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The dining experience can be heightened by pairing dishes with a selection of sakes, each chosen and served by the highly knowledgeable Mimi. This is well worth doing, if only to enjoy the incredibly ebullient Gekkeikan Utakata sparkling sake. One sip and anyone who might have thought Japan’s national beverage was not for them is likely to be converted.   

Slow-roasted Japanese aubergine (a far less bitter variant of its European counterpart and eaten with the skin on) is followed by some incredibly light and fluffy tempura, where each component – lotus root, Japanese sweet potato, shishito pepper and king prawn – is served individually for maximum crispness. The brown seaweed salt and matcha powder, served on the side for dipping the tempered vegetables, are a revelation, as are the pork gyoza, which are crafted from skins made using a bespoke recipe. They are as authentic as anything you might find on the streets of Tokyo.  

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The seaweed salad – a mix of kaisou seaweed and Asian salad leaves – makes for the perfect midway palate cleanser ahead of the succulent yakitori (served individually, straight from the robata grill) and the pillowy Agedashi tofu (lightly fried to perfection) that follow. 

Of all the dishes that are served during the course of the evening, a highlight is the Wagyu carpaccio, accompanied by tales of massaged cows being fed beer. In the wrong hands, Wagyu can be stripped of its palate-coating richness if not treated with care, but here at Sakagura it is elegantly garnished with red amaranth leaves, red shiso and daikon (oriental radish) and drizzled with a delicate sauce made from Fuji apples, olive oil and mirin (rice wine) – it melts in the mouth. Special mention here for the Honjozo sake: dry and robust, it is the perfect accompaniment to the umami-rich flavour of the Wagyu.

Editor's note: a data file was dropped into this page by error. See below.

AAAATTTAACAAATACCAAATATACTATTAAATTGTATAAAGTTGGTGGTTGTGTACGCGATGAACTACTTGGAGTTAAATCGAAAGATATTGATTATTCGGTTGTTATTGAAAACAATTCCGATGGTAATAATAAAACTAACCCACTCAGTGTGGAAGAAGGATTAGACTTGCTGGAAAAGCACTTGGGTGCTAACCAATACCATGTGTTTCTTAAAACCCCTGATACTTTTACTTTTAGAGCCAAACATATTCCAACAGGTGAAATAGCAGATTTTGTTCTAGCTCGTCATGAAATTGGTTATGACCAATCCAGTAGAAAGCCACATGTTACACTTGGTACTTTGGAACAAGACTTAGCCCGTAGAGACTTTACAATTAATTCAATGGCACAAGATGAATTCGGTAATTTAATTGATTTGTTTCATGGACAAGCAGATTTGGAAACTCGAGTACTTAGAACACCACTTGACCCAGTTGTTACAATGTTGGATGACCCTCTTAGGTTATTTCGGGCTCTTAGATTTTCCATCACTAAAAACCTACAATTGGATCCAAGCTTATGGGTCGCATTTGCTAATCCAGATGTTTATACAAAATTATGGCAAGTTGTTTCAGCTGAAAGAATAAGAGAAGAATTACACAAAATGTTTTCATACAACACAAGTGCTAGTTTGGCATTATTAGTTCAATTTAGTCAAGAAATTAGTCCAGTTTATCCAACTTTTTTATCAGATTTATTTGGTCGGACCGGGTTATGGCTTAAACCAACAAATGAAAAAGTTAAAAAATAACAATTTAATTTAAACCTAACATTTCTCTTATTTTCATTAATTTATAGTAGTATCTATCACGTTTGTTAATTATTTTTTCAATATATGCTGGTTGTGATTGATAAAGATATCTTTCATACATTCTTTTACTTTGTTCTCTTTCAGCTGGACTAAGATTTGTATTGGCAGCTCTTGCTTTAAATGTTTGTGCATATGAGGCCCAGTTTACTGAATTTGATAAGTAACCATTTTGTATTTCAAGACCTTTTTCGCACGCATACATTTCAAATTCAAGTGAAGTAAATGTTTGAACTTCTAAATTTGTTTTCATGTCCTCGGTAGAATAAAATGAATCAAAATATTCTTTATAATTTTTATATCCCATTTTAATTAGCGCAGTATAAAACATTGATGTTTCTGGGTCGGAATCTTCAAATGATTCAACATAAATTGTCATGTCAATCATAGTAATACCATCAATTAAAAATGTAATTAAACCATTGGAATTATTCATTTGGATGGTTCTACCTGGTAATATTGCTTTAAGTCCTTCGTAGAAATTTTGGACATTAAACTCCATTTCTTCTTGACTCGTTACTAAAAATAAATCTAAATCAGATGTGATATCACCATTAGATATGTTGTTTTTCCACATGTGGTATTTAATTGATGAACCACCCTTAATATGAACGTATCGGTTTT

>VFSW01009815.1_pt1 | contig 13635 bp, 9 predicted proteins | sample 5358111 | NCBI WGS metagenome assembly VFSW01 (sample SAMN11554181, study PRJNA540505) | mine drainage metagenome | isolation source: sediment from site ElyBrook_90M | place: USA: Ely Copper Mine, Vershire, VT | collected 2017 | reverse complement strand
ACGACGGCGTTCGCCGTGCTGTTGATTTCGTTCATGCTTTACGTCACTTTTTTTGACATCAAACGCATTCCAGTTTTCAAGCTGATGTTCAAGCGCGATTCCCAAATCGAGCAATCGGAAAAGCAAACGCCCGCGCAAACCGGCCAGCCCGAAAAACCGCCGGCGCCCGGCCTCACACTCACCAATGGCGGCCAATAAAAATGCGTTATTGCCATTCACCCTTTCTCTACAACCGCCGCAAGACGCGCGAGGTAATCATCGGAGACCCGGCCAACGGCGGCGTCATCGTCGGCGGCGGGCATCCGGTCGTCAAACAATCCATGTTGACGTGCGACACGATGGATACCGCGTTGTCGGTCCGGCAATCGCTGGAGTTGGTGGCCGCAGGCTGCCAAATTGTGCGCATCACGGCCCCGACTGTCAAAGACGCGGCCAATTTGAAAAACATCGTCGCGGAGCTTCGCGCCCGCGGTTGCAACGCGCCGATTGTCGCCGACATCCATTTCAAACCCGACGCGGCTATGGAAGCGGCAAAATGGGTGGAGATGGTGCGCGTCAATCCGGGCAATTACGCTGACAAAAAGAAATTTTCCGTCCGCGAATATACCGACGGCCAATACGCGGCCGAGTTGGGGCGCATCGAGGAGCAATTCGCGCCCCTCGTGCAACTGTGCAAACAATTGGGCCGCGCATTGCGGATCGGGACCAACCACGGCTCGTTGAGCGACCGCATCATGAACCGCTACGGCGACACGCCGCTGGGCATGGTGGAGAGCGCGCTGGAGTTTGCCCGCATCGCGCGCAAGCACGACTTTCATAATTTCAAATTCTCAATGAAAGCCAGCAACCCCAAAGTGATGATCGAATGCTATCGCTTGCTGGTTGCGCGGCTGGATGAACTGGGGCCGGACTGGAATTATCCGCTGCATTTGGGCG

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Nigiri, with salmon, tuna and eel (some of the best we’ve tasted in London) and a warming miso soup round off the savoury dishes and set things up rather nicely for the refined finale.

A refreshing change from the matcha-based desserts that seem to conclude most Japanese meals here in the capital, Sakagura’s Raindrop Cake is light, delicate and beautifully presented. A dome of translucent agar jelly is topped with fruity umeshu liqueur and, for particularly lucky guests, a sliver of edible gold. The ceremony of choosing a cup from a box of kaleidoscopic glass vessels in which to hold the Junmai Daiginjo sake that is paired with the dessert, is what marks Sakagura’s Chef’s Table experience from the rest.

The Chef’s Table experience is available to book on selected Tuesday evenings until the end of November. 

Sakagura, 8 Heddon Street, W1B 4BS. 020 3405 7230. sakaguralondon.com